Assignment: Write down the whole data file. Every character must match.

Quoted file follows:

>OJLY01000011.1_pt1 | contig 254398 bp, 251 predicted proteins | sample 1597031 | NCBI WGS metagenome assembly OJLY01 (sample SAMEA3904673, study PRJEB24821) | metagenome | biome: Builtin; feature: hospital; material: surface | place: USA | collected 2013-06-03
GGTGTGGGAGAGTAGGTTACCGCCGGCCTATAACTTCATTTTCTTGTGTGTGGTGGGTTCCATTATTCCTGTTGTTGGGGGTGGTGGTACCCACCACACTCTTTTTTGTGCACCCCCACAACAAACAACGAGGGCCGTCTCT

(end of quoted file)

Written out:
>OJLY01000011.1_pt1 | contig 254398 bp, 251 predicted proteins | sample 1597031 | NCBI WGS metagenome assembly OJLY01 (sample SAMEA3904673, study PRJEB24821) | metagenome | biome: Builtin; feature: hospital; material: surface | place: USA | collected 2013-06-03
GGTGTGGGAGAGTAGGTTACCGCCGGCCTATAACTTCATTTTCTTGTGTGTGGTGGGTTCCATTATTCCTGTTGTTGGGGGTGGTGGTACCCACCACACTCTTTTTTGTGCACCCCCACAACAAACAACGAGGGCCGTCTCT